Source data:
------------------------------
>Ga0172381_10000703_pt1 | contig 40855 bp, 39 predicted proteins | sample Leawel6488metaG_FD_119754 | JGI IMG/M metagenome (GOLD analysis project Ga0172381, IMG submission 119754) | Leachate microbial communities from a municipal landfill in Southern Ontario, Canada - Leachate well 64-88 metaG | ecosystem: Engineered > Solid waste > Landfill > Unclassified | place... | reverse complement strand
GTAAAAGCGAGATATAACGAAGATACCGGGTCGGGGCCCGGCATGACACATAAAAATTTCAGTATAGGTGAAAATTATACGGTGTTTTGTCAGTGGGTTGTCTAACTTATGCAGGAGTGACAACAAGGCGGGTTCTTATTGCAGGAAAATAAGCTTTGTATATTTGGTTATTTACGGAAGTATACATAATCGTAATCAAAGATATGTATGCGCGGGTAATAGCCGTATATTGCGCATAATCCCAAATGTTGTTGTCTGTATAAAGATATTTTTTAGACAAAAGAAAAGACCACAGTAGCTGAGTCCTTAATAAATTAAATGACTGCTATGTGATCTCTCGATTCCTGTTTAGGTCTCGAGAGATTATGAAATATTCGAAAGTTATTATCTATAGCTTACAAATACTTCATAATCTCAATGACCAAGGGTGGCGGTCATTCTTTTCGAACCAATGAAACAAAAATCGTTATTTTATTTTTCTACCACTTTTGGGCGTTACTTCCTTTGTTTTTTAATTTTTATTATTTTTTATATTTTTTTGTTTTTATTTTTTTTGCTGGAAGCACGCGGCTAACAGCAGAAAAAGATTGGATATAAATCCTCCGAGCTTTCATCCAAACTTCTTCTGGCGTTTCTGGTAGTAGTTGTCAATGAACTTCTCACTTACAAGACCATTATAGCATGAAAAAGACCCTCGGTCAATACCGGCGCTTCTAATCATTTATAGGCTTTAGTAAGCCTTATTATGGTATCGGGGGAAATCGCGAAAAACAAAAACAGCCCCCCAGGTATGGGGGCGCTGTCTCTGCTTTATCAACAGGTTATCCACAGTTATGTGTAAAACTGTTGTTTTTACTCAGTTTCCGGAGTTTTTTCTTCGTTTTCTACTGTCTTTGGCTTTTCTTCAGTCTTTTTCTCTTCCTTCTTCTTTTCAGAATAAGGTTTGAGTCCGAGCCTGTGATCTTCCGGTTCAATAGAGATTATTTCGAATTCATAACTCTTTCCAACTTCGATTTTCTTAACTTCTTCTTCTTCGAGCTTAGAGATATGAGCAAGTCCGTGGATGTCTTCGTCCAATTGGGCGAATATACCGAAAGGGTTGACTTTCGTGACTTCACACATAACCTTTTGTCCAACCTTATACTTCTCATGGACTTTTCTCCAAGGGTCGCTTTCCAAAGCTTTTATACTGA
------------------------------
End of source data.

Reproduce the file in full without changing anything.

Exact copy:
>Ga0172381_10000703_pt1 | contig 40855 bp, 39 predicted proteins | sample Leawel6488metaG_FD_119754 | JGI IMG/M metagenome (GOLD analysis project Ga0172381, IMG submission 119754) | Leachate microbial communities from a municipal landfill in Southern Ontario, Canada - Leachate well 64-88 metaG | ecosystem: Engineered > Solid waste > Landfill > Unclassified | place... | reverse complement strand
GTAAAAGCGAGATATAACGAAGATACCGGGTCGGGGCCCGGCATGACACATAAAAATTTCAGTATAGGTGAAAATTATACGGTGTTTTGTCAGTGGGTTGTCTAACTTATGCAGGAGTGACAACAAGGCGGGTTCTTATTGCAGGAAAATAAGCTTTGTATATTTGGTTATTTACGGAAGTATACATAATCGTAATCAAAGATATGTATGCGCGGGTAATAGCCGTATATTGCGCATAATCCCAAATGTTGTTGTCTGTATAAAGATATTTTTTAGACAAAAGAAAAGACCACAGTAGCTGAGTCCTTAATAAATTAAATGACTGCTATGTGATCTCTCGATTCCTGTTTAGGTCTCGAGAGATTATGAAATATTCGAAAGTTATTATCTATAGCTTACAAATACTTCATAATCTCAATGACCAAGGGTGGCGGTCATTCTTTTCGAACCAATGAAACAAAAATCGTTATTTTATTTTTCTACCACTTTTGGGCGTTACTTCCTTTGTTTTTTAATTTTTATTATTTTTTATATTTTTTTGTTTTTATTTTTTTTGCTGGAAGCACGCGGCTAACAGCAGAAAAAGATTGGATATAAATCCTCCGAGCTTTCATCCAAACTTCTTCTGGCGTTTCTGGTAGTAGTTGTCAATGAACTTCTCACTTACAAGACCATTATAGCATGAAAAAGACCCTCGGTCAATACCGGCGCTTCTAATCATTTATAGGCTTTAGTAAGCCTTATTATGGTATCGGGGGAAATCGCGAAAAACAAAAACAGCCCCCCAGGTATGGGGGCGCTGTCTCTGCTTTATCAACAGGTTATCCACAGTTATGTGTAAAACTGTTGTTTTTACTCAGTTTCCGGAGTTTTTTCTTCGTTTTCTACTGTCTTTGGCTTTTCTTCAGTCTTTTTCTCTTCCTTCTTCTTTTCAGAATAAGGTTTGAGTCCGAGCCTGTGATCTTCCGGTTCAATAGAGATTATTTCGAATTCATAACTCTTTCCAACTTCGATTTTCTTAACTTCTTCTTCTTCGAGCTTAGAGATATGAGCAAGTCCGTGGATGTCTTCGTCCAATTGGGCGAATATACCGAAAGGGTTGACTTTCGTGACTTCACACATAACCTTTTGTCCAACCTTATACTTCTCATGGACTTTTCTCCAAGGGTCGCTTTCCAAAGCTTTTATACTGA